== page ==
US ponders testing 3-person fertilization technique on humans
Federal health regulators have been arguing the pros and cons of a controversial new fertilization method that would see babies created from the DNA of three people in an attempt to avoid possible genetic diseases.
A two-day hearing on the issue, initiated by the Food and Drug
Administration (FDA), has been prompted by a successful testing
of the technique on animals at the Oregon Health & Science
University in Portland.
Group of researches, headed by Dr. Shoukhrat Mitalipov, used the method of DNA replacement to produce five healthy monkeys. Now the scientists say they are ready to test it on an initial sample of women at risk of passing on with genetic health conditions to their children, including blindness, diabetes, heart failure and epilepsy.
"We want to replace these mutated genes, which by nature have become pathogenic to humans," said Dr. Shoukhrat Mitalipov, AP reported. "We're reversing them back to normal, so I don't understand why you would be opposing that."
The opposition to the experiment has been strong, however. Critics argue that genetically modified embryos are unethical as they could be a step toward “designer babies,” meaning some parents would be willing to not just get rid of a defective trait, but customize their child’s appearance or intelligence.
At this stage, however, the FDA panel is examining technical, rather than ethical issues regarding the procedure. A number of experts argued that there’s still not enough evidence on the safety of the so-called “three-person fertilization” technique.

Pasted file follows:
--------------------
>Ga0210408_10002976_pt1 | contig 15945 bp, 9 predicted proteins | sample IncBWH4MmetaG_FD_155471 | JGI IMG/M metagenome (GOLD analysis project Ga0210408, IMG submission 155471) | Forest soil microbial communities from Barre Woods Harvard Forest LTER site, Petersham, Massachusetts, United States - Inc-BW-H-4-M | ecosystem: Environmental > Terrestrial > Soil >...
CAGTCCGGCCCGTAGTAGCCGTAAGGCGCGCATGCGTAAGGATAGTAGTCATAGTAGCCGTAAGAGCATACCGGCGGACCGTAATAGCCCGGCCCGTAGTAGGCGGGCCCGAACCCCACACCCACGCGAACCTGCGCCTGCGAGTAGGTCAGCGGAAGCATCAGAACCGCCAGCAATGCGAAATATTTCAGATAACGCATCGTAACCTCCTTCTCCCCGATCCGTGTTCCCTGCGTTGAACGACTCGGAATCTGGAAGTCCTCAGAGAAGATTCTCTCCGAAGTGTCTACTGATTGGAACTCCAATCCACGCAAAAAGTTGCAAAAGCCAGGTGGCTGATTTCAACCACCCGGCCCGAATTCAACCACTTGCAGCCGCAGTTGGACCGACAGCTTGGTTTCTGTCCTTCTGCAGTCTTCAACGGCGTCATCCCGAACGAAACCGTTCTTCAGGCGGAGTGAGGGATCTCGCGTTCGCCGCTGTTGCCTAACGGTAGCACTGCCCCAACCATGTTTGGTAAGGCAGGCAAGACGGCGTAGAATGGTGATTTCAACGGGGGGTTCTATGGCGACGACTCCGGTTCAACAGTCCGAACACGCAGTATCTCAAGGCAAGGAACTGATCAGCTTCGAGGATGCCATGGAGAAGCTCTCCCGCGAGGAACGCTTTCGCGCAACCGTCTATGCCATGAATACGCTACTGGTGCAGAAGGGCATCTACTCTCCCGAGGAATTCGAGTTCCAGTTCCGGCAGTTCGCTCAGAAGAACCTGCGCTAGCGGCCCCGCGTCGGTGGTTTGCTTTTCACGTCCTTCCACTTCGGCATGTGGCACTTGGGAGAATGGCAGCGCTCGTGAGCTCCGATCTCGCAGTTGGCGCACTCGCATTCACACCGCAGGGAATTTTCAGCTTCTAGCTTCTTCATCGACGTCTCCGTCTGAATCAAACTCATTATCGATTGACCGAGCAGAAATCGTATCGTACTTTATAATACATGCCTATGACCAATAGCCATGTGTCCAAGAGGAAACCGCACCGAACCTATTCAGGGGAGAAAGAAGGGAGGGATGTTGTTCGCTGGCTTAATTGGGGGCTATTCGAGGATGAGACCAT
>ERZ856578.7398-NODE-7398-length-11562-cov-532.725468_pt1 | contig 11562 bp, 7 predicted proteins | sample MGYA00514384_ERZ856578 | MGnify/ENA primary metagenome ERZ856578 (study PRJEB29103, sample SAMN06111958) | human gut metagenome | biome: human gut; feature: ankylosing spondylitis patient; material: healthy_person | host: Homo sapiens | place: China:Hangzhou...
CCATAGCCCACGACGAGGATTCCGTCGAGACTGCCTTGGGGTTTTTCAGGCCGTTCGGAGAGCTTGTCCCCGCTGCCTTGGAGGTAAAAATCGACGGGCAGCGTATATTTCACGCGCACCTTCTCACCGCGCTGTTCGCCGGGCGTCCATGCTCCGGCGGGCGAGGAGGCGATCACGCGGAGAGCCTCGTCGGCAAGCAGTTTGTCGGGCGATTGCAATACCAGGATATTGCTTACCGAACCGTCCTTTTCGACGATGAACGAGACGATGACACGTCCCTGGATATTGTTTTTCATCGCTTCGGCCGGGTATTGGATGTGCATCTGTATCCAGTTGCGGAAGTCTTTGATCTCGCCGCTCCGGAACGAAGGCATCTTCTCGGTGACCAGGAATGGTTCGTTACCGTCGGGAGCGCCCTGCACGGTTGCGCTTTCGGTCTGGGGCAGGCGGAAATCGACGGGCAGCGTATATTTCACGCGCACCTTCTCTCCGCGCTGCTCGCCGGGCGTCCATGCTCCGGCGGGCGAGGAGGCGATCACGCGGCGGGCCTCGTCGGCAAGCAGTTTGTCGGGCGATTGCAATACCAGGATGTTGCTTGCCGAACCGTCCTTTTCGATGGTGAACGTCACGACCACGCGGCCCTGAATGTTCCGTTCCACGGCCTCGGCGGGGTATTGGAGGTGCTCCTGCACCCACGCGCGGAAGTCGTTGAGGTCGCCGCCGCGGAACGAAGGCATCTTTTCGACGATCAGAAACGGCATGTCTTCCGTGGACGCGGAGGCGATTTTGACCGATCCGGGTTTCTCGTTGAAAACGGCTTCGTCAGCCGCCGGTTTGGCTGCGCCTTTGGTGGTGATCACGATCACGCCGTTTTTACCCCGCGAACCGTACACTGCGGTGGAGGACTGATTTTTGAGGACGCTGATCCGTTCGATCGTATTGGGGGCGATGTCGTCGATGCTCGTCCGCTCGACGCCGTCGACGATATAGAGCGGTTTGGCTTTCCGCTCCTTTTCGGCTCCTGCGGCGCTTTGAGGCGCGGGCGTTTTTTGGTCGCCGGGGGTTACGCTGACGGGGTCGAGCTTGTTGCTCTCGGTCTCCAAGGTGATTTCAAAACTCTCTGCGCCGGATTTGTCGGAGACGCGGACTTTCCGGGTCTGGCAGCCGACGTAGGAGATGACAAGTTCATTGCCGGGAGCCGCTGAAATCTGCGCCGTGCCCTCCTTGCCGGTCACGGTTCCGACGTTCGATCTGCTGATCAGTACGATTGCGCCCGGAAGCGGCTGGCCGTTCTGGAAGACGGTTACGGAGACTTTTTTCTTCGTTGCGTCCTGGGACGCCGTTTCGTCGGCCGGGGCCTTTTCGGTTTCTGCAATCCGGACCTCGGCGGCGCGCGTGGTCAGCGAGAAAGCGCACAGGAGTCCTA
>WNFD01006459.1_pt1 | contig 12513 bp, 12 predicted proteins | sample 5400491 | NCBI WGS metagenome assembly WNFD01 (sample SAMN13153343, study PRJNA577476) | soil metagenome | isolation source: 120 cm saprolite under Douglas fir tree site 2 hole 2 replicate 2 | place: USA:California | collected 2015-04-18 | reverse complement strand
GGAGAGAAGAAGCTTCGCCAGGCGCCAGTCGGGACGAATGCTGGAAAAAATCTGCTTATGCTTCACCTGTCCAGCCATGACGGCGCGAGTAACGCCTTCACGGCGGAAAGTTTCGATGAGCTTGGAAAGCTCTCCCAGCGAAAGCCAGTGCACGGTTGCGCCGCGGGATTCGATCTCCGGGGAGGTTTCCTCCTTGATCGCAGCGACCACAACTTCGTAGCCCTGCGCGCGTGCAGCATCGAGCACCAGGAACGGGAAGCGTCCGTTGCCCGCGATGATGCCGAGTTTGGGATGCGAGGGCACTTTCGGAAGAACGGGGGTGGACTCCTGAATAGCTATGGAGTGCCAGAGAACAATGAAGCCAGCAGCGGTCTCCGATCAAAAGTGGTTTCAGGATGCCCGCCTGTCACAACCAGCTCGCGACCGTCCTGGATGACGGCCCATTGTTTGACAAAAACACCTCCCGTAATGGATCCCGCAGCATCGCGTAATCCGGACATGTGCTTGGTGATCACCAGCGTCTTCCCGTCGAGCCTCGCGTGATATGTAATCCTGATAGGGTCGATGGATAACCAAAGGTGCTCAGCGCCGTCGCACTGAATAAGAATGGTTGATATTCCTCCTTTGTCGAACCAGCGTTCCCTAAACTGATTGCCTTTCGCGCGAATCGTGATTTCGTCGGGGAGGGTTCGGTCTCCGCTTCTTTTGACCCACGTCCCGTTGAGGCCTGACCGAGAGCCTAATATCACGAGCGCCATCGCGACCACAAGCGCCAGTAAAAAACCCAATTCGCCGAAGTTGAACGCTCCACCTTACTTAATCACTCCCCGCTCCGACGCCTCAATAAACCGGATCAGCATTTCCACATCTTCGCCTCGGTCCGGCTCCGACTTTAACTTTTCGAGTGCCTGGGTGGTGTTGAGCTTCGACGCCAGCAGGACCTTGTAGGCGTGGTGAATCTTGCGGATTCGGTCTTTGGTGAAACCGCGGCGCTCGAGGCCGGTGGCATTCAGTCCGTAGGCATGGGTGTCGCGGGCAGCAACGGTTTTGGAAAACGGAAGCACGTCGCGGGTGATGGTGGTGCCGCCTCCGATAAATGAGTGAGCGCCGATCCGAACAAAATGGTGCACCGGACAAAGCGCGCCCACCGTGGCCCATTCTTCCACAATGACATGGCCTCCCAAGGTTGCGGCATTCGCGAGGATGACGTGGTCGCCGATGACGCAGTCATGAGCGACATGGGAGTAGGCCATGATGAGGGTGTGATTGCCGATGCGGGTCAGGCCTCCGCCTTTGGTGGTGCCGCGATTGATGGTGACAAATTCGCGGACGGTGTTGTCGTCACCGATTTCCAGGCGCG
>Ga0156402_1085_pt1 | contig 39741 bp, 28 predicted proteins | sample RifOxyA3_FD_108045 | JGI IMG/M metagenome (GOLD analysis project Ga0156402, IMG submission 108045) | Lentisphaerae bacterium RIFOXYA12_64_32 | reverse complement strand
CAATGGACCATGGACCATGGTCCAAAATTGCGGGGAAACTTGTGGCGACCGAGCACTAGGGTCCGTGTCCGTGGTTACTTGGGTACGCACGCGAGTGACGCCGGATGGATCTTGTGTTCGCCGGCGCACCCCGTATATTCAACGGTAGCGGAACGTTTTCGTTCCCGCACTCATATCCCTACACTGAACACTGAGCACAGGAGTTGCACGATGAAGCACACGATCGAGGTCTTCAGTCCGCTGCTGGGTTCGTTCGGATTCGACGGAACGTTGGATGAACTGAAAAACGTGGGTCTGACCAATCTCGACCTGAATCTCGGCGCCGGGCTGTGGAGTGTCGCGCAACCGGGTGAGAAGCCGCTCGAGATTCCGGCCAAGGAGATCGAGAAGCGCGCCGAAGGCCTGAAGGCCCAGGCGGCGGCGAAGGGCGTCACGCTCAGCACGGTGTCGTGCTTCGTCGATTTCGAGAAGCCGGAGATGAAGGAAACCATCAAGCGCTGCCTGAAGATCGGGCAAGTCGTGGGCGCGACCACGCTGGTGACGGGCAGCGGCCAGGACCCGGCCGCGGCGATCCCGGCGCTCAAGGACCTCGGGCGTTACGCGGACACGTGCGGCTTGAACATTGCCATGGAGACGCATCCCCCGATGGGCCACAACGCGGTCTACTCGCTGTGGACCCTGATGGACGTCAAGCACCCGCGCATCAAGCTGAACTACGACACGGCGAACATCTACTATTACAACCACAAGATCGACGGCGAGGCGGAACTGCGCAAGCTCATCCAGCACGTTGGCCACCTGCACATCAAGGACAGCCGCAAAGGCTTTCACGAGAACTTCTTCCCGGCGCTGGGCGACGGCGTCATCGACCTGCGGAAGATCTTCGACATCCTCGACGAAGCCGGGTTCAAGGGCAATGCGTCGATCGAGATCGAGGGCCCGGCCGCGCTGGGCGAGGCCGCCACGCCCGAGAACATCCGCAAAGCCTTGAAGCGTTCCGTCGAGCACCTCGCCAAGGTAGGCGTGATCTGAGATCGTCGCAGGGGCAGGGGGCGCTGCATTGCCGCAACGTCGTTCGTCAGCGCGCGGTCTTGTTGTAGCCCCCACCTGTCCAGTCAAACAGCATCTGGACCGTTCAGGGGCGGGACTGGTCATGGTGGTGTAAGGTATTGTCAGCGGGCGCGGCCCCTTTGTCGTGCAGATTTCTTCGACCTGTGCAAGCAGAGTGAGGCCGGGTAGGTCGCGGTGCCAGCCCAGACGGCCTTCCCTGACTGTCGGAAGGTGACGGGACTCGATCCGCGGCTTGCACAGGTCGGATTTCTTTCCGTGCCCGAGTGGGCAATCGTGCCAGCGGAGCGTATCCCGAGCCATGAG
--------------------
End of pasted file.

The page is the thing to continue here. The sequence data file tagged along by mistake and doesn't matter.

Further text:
"The end of the experiment will come decades later," said Michigan State University's Keith Latham. "It's going to take us that long to figure out the health of the progeny produced from these procedures."
An estimated 1 in 4,000 US children inherit diseases due to mutations in mitochondrial DNA, which is only passed along by the mother. This type of DNA is located outside the nucleus of the cell, where the bulk of the traits-shaping genes are.
The technique, tested by Mitalipov, presupposes taking a healthy female donor egg and replacing its nucleus DNA with that of the baby’s mother, thus leaving behind her unhealthy mitochondrial DNA. The researcher argues it is only “gene correction”, not “gene modification”, since all of the major traits of the baby are in the nucleus, which stays intact.
On Wednesday, the FDA group is going to discuss the details of potential gene replacement in humans. So far, the first day of the FDA hearing shows that the US scientific community is still wary about testing the procedure on humans.
“There’s overall great concern for the well-being of these kids,” Evan Y. Snyder, the panel’s chairman, said as cited by the Washington Post. “I think there was a sense of the committee that at this particular point in time, there was probably not enough data either in animals or in vitro to conclusively move on to human trials . . . without answering a few additional questions.”
In more than 40 countries human genetic modifications that can be inherited are currently illegal.
The UK, however, has been considering softening its approach. It was drafting regulations last year which would allow the creation of human embryos using genetic material from three parents. The final version of the bill is expected to be debated and a voted in parliament this year.